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Hoffmann, R. A wiki for the life sciences where authorship matters. Nature Genetics (2008)

Human RPB5, a subunit shared by eukaryotic nuclear RNA polymerases, binds human hepatitis B virus X protein and may play a role in X transactivation.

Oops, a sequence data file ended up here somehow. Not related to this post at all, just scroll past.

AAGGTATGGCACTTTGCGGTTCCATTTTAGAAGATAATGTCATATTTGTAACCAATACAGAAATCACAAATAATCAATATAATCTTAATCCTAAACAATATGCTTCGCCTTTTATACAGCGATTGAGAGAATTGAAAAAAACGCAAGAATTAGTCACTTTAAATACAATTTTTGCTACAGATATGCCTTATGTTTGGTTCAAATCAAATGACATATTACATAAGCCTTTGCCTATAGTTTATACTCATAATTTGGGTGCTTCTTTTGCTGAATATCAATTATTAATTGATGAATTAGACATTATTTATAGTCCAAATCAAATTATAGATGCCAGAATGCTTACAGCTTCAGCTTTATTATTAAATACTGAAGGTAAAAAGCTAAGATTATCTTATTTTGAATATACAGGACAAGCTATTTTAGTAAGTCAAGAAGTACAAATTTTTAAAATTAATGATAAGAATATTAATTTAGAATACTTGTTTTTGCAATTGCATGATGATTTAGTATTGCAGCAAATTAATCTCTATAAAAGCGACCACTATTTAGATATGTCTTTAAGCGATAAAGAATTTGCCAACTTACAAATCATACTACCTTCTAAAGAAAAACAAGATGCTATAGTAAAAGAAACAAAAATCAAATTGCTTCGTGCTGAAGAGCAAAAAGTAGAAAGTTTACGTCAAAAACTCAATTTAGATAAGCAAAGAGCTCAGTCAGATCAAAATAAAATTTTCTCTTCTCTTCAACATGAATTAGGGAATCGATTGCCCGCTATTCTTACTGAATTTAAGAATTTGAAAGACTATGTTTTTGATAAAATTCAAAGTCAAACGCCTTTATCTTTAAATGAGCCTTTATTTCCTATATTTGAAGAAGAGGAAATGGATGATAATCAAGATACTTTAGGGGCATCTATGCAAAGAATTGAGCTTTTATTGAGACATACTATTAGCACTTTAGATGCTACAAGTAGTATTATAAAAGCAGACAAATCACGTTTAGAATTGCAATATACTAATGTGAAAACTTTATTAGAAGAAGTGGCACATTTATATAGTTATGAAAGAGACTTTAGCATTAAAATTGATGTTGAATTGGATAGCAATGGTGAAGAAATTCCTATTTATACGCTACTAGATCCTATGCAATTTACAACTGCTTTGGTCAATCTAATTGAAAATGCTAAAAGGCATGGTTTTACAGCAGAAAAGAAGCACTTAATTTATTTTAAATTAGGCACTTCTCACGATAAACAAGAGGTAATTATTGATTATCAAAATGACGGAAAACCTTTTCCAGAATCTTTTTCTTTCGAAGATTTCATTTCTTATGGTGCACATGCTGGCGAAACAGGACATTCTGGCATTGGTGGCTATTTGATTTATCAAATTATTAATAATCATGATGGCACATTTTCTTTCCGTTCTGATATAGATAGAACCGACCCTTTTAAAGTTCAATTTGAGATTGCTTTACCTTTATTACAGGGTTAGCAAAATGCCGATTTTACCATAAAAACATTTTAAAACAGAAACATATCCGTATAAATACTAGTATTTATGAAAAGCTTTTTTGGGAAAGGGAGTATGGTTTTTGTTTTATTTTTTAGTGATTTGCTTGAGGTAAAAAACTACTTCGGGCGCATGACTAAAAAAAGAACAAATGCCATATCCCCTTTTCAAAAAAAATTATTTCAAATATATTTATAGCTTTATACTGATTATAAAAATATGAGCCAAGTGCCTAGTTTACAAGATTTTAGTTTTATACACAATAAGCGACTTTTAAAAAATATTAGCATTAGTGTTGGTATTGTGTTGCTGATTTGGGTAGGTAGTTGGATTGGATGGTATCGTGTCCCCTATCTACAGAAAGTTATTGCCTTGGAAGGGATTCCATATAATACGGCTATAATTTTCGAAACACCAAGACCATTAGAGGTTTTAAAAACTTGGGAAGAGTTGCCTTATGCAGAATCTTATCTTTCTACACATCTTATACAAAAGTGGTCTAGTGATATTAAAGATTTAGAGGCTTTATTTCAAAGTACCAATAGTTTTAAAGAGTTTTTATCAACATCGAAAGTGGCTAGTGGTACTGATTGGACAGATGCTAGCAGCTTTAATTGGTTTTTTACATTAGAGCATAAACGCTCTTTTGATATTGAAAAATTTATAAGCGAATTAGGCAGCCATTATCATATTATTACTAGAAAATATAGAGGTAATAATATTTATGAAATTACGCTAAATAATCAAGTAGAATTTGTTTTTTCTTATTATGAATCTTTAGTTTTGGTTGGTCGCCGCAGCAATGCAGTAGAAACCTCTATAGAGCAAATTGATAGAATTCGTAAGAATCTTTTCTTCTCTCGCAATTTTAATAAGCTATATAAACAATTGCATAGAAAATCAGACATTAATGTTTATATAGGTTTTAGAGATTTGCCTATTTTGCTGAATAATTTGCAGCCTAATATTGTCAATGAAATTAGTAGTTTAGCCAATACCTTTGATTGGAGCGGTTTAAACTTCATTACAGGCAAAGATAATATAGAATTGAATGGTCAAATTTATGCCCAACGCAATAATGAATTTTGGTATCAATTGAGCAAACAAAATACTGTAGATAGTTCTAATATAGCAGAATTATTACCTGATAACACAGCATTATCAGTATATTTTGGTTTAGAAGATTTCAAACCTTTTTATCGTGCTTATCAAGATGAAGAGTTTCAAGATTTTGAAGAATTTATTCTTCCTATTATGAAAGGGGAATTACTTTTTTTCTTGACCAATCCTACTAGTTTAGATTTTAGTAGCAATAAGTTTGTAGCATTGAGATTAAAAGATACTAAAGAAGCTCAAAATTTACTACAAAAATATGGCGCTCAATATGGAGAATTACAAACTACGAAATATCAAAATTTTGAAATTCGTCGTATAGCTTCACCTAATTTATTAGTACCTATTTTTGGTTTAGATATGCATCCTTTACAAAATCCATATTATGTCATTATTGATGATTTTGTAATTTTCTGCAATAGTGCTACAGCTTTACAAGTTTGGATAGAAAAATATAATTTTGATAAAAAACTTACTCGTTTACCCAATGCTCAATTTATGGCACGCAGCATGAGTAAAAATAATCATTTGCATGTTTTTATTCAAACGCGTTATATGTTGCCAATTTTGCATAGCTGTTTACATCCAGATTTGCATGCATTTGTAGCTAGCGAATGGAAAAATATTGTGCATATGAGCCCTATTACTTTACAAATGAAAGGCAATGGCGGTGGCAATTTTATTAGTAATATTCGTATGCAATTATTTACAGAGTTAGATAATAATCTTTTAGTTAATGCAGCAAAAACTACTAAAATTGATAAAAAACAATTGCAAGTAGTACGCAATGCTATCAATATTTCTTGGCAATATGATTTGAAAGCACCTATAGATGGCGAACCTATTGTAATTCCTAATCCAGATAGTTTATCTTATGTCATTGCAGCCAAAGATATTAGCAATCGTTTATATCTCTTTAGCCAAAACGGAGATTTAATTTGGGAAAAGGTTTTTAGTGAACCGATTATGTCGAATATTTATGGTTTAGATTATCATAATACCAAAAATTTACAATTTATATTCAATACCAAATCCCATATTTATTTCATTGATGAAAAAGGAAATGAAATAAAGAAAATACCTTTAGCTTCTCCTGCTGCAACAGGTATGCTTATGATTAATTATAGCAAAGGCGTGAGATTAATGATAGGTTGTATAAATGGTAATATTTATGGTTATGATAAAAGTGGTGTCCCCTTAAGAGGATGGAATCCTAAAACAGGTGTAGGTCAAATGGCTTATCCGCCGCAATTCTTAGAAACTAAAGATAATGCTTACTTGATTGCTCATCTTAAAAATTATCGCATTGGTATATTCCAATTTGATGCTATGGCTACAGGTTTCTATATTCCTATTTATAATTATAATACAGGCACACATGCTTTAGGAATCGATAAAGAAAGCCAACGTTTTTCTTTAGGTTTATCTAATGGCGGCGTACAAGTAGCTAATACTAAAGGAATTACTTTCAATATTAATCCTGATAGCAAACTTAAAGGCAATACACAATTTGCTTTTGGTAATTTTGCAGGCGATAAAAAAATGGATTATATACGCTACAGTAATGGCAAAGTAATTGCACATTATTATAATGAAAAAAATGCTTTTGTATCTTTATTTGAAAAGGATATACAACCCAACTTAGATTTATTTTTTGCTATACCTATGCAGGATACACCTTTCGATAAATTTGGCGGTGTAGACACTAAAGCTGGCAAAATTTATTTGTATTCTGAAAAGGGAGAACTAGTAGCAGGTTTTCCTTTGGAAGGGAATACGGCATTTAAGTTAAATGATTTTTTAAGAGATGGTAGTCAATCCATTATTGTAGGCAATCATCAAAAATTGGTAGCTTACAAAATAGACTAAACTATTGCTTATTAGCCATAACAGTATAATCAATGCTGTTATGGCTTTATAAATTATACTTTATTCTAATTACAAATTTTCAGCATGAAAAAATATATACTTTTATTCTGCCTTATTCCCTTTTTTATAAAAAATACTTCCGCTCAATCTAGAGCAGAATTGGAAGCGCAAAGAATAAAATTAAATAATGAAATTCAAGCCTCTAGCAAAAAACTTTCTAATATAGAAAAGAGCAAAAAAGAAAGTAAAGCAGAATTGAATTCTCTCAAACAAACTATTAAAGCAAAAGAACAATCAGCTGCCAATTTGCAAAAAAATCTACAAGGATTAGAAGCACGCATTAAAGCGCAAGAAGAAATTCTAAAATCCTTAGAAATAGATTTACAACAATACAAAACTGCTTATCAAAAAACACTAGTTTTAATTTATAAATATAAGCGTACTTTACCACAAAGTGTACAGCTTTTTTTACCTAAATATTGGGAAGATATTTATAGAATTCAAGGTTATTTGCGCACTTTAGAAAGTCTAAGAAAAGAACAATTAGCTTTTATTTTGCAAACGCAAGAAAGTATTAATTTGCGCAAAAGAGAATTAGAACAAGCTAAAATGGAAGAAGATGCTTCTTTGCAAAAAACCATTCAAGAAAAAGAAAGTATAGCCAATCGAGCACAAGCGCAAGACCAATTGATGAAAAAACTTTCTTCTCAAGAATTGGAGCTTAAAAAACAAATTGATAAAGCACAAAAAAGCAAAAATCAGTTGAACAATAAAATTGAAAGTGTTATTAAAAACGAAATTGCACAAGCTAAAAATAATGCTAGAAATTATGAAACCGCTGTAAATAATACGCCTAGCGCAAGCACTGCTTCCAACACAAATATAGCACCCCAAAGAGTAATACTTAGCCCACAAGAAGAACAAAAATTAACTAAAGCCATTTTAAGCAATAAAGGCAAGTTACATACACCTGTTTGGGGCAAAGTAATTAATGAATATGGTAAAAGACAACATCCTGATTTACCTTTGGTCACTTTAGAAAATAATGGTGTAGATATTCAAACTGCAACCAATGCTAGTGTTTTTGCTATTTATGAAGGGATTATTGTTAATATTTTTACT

The X gene of human hepatitis B virus encodes the polypeptide HBx which transactivates viral and host genes through a variety of cis-acting enhancer elements present in RNA polymerases I, II and III promoters. To better understand the mechanism of X transactivation, we cloned cDNAs of proteins that bind HBx. Here we demonstrate that one of these cDNAs is a full-length cDNA of human RPB5, a subunit shared by RNA polymerases. The HBx transactivation domain and the central region of human RPB5 were necessary for the specific binding of the two proteins as shown by: (i) in vitro assays using deletion mutants of fusion proteins; (ii) in vivo assays which detect associated proteins by co-immunoprecipitation of the non-fused proteins from transfected HepG2 cells. Over-expressed HBx seemed to associate with assembled forms of endogenous human RPB5 in HBx-transfected cells, since the endogenous RPB5 co-immunoprecipitated with HBx. The HBx binding region of human RPB5 by itself stimulated chloramphenicol acetyltransferase activities from several different reporters having X-responsive element(s). Our results support the idea that the interaction of HBx and human RPB5 can facilitate HBx transactivation and that human RPB5 has a domain which can communicate with transcriptional regulators.[1]


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